11. The learned Judge then pointed out several instances in which hardship would be caused to the decree-holders if any other interpretation was put on section 25. The learned judge further made the following pertinent observation at Page 313:
'The grounds on which the decision in (1884) ILR 7 Mad 397 rests may be thus formulated. As in suits so in execution proceedings, the competent forum is ordinarily that indicated by Section 12 of the Civil Courts act, but in the five cases mentioned in Section 223 special reasons exist for departing from that rule and creating a special or extraordinary jurisdiction.'
12. The learned judge then referred to the view taken by the division Bench and finally concluded at Page 314 as follows:
'After careful considering the Bombay and Calcutta decisions. I do not see where the fallacy lies in the reasoning adopted in (1884) ILR 7 Mad 397 and I must, therefore adhere to the principle of that decision therein until the Full Bench Overrules it.'
13. The observations made by the learned judge, would equally apply to the present proceedings. The present Sec. 24 of Civil P.C. and Sec. 39 Civil P.C. are substituted for Sections 25 and 223 of the old Civil P.C. These two cases were referred to and approved by the later decision in Abdulla Sahbi v. Ahmed Hussain sahib. (AIR 1914 Mad 206 (1) ). The learned judges Sadavisa Aiyar and Spencer, JJ,, held that when an application is sent for execution under Section 29(1), Civil P. C. To another court the question of competence and the jurisdictional value of the court to which the decree was sent did not arise. The same view was taken by the recent decision of the Allahabad High court in (AIR 1692 All 586). The learned Judges Desai , C.J., and Rambhadran, J., preferred to follow the view taken by the Madras High court in the cases referred to supra, and not the view taken by the Calcutta and Bombay High Courts.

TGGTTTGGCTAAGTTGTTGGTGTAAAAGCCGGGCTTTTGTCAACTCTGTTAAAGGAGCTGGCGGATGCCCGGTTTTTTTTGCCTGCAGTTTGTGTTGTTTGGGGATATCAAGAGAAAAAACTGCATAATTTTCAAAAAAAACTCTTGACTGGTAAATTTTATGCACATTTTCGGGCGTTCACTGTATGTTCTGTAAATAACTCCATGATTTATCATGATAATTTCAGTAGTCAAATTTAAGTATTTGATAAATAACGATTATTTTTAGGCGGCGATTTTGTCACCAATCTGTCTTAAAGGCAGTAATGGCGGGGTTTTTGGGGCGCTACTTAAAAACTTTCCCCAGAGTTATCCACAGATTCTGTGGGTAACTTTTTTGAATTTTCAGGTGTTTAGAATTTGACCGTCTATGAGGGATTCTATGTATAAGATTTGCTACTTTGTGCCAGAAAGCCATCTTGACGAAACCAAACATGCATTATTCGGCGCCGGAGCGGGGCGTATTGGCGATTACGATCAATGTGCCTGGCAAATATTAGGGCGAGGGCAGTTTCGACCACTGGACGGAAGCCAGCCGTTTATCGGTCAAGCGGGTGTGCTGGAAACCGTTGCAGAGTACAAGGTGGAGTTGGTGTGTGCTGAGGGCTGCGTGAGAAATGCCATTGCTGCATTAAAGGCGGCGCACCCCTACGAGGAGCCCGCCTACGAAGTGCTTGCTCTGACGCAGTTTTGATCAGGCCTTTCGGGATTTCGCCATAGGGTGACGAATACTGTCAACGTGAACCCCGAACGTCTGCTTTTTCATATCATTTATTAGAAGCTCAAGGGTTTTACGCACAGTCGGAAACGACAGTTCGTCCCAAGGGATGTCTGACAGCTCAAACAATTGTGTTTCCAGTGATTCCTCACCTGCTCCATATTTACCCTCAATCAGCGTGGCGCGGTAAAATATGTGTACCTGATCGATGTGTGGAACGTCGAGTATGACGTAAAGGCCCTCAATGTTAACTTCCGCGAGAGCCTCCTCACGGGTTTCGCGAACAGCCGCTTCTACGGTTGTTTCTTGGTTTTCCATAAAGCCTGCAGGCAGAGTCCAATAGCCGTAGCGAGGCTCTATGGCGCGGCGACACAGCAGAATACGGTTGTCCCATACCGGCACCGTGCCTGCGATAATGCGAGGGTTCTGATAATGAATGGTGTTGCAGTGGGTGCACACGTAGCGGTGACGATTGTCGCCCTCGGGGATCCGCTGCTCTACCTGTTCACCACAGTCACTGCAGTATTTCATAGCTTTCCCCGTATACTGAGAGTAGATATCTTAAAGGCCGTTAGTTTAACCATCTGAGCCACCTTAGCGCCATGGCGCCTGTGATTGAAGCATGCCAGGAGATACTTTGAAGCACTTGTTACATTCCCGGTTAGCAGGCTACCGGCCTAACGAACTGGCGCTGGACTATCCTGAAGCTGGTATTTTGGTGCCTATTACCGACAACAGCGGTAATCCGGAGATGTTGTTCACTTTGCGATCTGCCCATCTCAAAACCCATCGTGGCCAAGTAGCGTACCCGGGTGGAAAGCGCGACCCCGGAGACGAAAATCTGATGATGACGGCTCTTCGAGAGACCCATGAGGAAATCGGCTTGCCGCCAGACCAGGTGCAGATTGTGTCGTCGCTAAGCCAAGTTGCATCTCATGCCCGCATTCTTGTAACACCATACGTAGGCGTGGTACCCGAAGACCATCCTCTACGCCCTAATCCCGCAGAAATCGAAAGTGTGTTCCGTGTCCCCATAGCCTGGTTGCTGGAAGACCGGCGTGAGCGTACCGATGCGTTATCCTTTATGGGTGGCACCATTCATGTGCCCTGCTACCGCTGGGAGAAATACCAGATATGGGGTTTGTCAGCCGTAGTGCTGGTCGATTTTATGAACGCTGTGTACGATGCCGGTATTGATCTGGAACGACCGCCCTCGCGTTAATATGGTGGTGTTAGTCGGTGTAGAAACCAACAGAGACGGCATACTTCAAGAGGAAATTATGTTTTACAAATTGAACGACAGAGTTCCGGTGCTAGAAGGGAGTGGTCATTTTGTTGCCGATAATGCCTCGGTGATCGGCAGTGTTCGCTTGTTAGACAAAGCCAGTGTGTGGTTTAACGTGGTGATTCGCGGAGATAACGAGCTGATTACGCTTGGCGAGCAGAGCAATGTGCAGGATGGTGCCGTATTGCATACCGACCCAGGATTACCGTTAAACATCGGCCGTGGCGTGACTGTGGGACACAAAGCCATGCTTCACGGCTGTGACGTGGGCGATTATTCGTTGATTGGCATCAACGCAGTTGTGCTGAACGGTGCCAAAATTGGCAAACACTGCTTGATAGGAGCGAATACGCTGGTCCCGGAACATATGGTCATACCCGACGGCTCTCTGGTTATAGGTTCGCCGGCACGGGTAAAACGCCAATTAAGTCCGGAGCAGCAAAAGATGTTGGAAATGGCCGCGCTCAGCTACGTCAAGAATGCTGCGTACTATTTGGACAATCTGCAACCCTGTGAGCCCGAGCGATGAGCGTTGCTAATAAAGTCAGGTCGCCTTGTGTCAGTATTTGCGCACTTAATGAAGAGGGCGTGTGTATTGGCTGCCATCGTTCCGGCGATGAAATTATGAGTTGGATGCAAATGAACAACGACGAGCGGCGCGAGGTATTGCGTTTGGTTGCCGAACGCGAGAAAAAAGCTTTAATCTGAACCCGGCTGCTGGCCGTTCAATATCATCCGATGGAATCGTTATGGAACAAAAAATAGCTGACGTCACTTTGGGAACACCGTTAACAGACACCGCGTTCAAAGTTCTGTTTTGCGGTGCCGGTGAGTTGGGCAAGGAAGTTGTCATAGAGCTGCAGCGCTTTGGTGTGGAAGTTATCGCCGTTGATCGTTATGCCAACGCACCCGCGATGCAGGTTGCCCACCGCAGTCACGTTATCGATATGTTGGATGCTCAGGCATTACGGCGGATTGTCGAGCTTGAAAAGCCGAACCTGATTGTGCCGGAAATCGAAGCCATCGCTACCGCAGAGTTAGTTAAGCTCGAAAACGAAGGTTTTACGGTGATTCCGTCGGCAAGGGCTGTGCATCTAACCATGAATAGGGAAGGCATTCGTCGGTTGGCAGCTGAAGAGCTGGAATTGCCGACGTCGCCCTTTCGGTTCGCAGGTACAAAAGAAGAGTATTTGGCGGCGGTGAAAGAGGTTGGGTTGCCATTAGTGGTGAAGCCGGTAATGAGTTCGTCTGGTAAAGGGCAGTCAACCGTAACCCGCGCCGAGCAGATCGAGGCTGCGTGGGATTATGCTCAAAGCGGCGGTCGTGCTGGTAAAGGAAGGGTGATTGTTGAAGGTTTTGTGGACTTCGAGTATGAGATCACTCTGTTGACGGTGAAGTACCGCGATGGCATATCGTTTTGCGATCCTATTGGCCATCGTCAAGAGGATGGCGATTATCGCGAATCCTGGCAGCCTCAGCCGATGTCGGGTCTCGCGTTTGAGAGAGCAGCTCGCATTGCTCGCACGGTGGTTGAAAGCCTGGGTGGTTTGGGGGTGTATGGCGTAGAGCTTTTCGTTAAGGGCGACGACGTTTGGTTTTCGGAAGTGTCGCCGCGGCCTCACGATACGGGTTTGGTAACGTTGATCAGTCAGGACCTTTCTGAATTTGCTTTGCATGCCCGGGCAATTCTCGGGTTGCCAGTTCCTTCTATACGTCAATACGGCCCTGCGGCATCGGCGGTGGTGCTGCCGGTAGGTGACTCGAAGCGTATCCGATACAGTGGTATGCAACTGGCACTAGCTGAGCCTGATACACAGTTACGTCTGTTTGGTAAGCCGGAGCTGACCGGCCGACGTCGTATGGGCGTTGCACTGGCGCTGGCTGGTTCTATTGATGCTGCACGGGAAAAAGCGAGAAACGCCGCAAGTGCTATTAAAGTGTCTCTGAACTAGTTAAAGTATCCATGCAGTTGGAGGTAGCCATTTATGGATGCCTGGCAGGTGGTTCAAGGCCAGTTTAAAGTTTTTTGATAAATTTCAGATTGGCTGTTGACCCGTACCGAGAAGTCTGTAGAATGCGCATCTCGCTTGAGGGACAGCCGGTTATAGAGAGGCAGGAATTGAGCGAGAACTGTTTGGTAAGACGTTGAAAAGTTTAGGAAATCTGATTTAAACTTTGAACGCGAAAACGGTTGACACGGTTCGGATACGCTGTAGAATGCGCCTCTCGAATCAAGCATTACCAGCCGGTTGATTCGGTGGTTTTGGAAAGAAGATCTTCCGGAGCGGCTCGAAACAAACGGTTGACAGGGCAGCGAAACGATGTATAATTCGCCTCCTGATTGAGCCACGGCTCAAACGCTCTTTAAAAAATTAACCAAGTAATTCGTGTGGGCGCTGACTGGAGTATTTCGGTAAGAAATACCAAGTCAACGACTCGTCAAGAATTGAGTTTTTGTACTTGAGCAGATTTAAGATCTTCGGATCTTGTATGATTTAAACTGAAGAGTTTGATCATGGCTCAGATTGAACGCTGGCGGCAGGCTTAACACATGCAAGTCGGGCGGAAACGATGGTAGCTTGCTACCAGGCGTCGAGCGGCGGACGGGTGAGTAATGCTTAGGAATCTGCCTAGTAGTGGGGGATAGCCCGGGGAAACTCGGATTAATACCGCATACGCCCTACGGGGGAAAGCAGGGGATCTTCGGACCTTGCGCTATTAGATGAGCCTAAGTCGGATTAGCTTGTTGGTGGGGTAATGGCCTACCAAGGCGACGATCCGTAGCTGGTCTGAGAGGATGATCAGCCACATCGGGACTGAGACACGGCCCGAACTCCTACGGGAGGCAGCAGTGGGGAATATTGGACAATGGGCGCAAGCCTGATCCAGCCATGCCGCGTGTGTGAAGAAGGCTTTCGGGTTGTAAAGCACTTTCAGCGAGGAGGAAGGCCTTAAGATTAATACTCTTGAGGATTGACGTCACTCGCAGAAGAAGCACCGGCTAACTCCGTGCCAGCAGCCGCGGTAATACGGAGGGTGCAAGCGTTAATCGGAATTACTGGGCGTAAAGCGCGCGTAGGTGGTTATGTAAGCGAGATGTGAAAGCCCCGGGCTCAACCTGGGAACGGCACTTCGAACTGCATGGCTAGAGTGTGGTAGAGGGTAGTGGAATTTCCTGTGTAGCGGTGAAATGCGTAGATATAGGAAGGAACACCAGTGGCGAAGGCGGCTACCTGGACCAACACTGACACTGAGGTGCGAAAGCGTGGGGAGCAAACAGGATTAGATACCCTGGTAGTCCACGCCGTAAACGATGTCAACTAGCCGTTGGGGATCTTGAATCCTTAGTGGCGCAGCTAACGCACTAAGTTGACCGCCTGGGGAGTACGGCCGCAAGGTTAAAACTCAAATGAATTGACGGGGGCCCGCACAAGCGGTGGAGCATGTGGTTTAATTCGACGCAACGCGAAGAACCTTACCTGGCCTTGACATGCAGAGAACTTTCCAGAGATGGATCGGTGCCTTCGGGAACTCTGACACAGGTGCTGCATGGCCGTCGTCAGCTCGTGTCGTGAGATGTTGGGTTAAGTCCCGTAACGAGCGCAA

14. The learned counsel for the appellants relies upon the decisions of Calcutta , Bombay and Orissa High courts in support of his argument. As I have already stated the view taken by the Madras High court in the aforesaid rulings have binding effect on this court. Following the aforesaid decision the first contention of the learned counsel has to be rejected.